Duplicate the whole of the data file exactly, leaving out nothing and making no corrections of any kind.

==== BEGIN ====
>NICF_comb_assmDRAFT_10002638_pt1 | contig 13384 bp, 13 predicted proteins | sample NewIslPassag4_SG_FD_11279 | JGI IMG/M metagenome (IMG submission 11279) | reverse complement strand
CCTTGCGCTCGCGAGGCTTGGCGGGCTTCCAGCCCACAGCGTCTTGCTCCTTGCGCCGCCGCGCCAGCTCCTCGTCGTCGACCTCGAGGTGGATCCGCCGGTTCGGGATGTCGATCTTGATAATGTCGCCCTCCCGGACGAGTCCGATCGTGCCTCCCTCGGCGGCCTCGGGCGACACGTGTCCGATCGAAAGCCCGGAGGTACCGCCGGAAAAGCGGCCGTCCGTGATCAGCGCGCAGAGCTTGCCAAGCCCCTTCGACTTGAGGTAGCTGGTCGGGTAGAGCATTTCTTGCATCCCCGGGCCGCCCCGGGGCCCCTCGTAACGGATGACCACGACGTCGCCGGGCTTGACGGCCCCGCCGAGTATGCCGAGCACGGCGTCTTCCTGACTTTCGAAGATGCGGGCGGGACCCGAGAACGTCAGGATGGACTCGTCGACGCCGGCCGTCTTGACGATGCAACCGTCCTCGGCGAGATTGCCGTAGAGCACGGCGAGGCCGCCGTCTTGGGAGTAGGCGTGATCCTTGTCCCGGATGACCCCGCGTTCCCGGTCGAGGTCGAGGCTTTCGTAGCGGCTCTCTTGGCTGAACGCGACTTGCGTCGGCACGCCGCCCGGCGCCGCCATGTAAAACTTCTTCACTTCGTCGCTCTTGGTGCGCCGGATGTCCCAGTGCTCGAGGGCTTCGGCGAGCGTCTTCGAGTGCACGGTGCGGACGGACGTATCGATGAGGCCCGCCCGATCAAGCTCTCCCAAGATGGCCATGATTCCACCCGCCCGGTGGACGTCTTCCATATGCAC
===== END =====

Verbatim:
>NICF_comb_assmDRAFT_10002638_pt1 | contig 13384 bp, 13 predicted proteins | sample NewIslPassag4_SG_FD_11279 | JGI IMG/M metagenome (IMG submission 11279) | reverse complement strand
CCTTGCGCTCGCGAGGCTTGGCGGGCTTCCAGCCCACAGCGTCTTGCTCCTTGCGCCGCCGCGCCAGCTCCTCGTCGTCGACCTCGAGGTGGATCCGCCGGTTCGGGATGTCGATCTTGATAATGTCGCCCTCCCGGACGAGTCCGATCGTGCCTCCCTCGGCGGCCTCGGGCGACACGTGTCCGATCGAAAGCCCGGAGGTACCGCCGGAAAAGCGGCCGTCCGTGATCAGCGCGCAGAGCTTGCCAAGCCCCTTCGACTTGAGGTAGCTGGTCGGGTAGAGCATTTCTTGCATCCCCGGGCCGCCCCGGGGCCCCTCGTAACGGATGACCACGACGTCGCCGGGCTTGACGGCCCCGCCGAGTATGCCGAGCACGGCGTCTTCCTGACTTTCGAAGATGCGGGCGGGACCCGAGAACGTCAGGATGGACTCGTCGACGCCGGCCGTCTTGACGATGCAACCGTCCTCGGCGAGATTGCCGTAGAGCACGGCGAGGCCGCCGTCTTGGGAGTAGGCGTGATCCTTGTCCCGGATGACCCCGCGTTCCCGGTCGAGGTCGAGGCTTTCGTAGCGGCTCTCTTGGCTGAACGCGACTTGCGTCGGCACGCCGCCCGGCGCCGCCATGTAAAACTTCTTCACTTCGTCGCTCTTGGTGCGCCGGATGTCCCAGTGCTCGAGGGCTTCGGCGAGCGTCTTCGAGTGCACGGTGCGGACGGACGTATCGATGAGGCCCGCCCGATCAAGCTCTCCCAAGATGGCCATGATTCCACCCGCCCGGTGGACGTCTTCCATATGCAC